Biz to IT: Show me the money

A recent survey exposes how important it is for IT to convince line-of-business managers that their IT investments are dollars well spent

Rather than using a crystal ball to predict IT's future in 2009, I thought I would turn to those who, like it or not, have a direct impact on the future of IT: non-IT people at the managerial level or above. After all, the value these folks place on IT and its services will have a lot to do with the increase or decrease in the size of your department as we face a few tough years ahead.

[ For more on what IT should and shouldn't be doing, see "Seven things IT should be doing (but isn't)," "20 more IT mistakes to avoid," and "The 7 deadly sins of IT management." ]

Let me tell you, according to a recent survey of 100 of these managers from companies with 5,000 or more employees, it doesn't look good for IT.

More than 60 percent of the survey's respondents are advisors to the primary decision maker in their department or are the primary decision maker in creating line-of-business IT budgets. About a third of them believe that their IT investments are not being maximized, and 60 percent were only "moderately" confident that they understood how their IT dollars were being used.

Almost half of the companies surveyed had revenue greater than $1 billion. So these people have a lot of clout in influencing the direction and the size of very large IT departments.

Only 8 percent see a significant increase in their IT budget for 2009; 28 percent see some increase; 20 percent see a decrease in IT spending; and 31 percent see no change from 2008. A full 13 percent have no idea how IT spending will play out in 2009 -- no comment on that one.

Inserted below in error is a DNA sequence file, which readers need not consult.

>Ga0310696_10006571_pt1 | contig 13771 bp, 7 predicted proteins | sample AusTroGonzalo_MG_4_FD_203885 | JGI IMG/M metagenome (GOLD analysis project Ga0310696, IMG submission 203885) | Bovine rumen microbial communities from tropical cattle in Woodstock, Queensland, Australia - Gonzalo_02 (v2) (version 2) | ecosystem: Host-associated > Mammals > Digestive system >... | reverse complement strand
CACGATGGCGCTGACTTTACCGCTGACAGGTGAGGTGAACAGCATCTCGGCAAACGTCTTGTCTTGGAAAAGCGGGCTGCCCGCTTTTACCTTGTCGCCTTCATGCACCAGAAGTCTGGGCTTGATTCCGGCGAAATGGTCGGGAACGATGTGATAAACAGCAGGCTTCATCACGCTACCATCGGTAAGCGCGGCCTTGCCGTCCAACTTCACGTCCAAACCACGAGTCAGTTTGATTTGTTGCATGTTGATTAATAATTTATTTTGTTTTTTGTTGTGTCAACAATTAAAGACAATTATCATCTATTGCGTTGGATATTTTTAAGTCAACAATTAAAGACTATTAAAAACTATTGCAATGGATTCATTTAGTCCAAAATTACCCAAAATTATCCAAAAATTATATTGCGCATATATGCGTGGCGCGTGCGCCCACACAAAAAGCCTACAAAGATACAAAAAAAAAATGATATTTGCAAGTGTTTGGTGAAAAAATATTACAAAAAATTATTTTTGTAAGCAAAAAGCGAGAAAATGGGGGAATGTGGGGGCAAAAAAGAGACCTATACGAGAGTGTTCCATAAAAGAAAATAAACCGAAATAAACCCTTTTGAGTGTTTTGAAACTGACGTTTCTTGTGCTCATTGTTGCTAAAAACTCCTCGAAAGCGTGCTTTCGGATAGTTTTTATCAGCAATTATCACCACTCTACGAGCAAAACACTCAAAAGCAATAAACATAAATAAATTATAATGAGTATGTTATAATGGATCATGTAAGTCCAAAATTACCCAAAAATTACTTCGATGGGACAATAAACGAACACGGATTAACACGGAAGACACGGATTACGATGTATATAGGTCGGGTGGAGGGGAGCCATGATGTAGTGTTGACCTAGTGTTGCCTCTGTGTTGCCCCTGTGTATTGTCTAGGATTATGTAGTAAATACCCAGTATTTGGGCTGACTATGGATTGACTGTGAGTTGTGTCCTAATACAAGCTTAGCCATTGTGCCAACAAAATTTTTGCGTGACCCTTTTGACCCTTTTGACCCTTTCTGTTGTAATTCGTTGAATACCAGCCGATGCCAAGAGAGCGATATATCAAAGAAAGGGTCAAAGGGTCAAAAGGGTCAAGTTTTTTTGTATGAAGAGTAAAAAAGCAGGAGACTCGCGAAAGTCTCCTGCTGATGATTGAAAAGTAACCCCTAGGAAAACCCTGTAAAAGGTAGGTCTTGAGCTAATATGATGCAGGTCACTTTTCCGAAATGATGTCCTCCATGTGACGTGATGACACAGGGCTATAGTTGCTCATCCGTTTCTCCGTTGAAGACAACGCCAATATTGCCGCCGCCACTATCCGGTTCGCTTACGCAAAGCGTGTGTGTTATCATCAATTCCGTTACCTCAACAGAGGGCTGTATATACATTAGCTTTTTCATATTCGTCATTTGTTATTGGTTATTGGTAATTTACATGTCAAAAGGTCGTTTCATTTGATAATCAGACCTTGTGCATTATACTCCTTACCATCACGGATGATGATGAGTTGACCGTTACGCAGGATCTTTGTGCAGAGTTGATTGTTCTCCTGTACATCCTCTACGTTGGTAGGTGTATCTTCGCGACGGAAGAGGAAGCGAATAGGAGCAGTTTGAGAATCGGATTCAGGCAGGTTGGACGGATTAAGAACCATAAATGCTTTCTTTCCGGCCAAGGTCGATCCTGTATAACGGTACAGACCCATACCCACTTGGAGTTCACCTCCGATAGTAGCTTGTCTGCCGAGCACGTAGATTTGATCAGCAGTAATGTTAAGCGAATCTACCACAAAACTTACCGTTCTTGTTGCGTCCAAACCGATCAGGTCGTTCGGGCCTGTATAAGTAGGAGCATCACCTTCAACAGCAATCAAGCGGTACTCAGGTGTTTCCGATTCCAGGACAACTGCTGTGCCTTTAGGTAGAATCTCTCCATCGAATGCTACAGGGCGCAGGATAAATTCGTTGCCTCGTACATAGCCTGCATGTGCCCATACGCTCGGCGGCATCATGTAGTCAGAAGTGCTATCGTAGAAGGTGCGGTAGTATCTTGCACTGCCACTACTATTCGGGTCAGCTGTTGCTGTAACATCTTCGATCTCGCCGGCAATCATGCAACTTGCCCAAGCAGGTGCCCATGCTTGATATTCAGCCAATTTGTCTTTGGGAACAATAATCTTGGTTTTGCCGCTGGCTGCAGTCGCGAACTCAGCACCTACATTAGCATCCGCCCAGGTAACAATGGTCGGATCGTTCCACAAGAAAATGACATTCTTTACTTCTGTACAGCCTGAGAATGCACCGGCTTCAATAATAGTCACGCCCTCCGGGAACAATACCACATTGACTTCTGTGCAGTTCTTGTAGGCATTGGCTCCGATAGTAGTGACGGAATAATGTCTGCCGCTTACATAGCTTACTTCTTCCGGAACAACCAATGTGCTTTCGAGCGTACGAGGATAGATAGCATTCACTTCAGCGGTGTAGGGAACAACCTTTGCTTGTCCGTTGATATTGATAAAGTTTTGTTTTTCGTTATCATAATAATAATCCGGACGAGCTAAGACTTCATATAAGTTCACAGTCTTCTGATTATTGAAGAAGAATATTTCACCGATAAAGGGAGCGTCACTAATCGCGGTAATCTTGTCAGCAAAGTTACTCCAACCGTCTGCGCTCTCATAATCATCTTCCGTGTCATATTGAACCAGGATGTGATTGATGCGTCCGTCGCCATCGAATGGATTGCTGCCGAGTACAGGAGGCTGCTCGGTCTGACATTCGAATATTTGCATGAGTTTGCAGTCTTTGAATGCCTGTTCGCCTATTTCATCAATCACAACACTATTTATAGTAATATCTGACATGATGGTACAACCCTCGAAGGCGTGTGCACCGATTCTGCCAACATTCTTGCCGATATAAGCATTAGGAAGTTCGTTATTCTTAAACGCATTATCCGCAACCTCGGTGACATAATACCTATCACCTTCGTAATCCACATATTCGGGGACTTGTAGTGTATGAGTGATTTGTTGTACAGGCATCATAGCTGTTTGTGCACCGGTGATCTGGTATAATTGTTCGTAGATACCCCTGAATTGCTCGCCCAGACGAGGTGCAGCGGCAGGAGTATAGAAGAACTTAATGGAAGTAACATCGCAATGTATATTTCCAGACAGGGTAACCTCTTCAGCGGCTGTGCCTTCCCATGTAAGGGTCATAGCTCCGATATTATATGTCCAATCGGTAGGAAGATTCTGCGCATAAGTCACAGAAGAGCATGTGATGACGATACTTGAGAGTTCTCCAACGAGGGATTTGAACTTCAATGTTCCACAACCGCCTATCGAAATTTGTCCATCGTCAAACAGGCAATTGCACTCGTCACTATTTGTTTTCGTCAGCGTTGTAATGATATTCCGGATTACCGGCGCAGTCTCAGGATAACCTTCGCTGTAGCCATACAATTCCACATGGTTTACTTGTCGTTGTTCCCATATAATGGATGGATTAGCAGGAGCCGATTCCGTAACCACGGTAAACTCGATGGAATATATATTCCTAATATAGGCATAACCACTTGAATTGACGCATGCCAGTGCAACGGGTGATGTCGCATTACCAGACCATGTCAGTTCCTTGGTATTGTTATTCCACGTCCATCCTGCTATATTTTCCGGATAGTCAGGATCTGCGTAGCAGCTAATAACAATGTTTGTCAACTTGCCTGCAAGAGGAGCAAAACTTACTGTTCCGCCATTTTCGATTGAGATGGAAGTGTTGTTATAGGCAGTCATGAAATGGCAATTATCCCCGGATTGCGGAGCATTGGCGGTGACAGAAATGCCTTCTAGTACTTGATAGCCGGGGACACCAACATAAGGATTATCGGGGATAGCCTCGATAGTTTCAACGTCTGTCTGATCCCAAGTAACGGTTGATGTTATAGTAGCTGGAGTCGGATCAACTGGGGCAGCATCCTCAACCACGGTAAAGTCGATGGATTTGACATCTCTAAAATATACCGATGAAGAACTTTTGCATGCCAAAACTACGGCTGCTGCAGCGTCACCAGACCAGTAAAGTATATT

With 70 percent of those surveyed saying that their departments are directly charged either a flat fee, by service, application, or per seat, it appears to me that IT needs to do a far better job communicating what its value is.

Maybe the CIO needs to hire a PR firm.

Admittedly, the survey was taken at the behest of a company, Apptio, that sells IT cost optimization services. And the executives there believe that if you use their SaaS offering, it will go a long way in explaining how IT spends its money. Of course, there is always the possibility that this is something you don't want to know. In which case, pretend you never read this column.

I'm not recommending the Apptio solution, mainly because I've never used it, but allow me tell you some of what it can do to put a bigger shine on IT services. Either that or get yourself a publicist.

Given that 34 percent of the respondents said they really don't understand how the dollars they budget for IT is being spent, and 41 percent said IT has not communicated its main initiatives and goals for next year, it is a good time to get started getting your IT message across.

Part of the problem is that an IT budget typically isn't itemized like your cell phone bill. Most of the time, you just get the big number for the quarter.

The Apptio solution breaks it down to what it costs to deliver a service, such as e-mail or collaborative software or customized applications to the finance department. It does this with two sets of data. Activity data monitors the activity of any open activity ticket. It brings back, for example, stats from your monitoring systems and your asset management systems, and it tells you how heavily the service is utilized.

I suppose this is where it can get dicey if the numbers show that systems are being underutilized. Then the question becomes, Who made the decision to waste our money?

The other set of stats comes from the hardware and software side, revealing how much the department is spending on people, datacenter time, servers, and the like. Line-of-business managers can log in and get a view into these IT costs for their department. It is sort of like a P&L view of your department and IT.

Short of a good publicist or a company off-site meeting at which each department does a bit of show and tell, a software solution that offers insight into what IT accomplishes would be very good PR.

Sometimes a little information in the right hands is all it takes.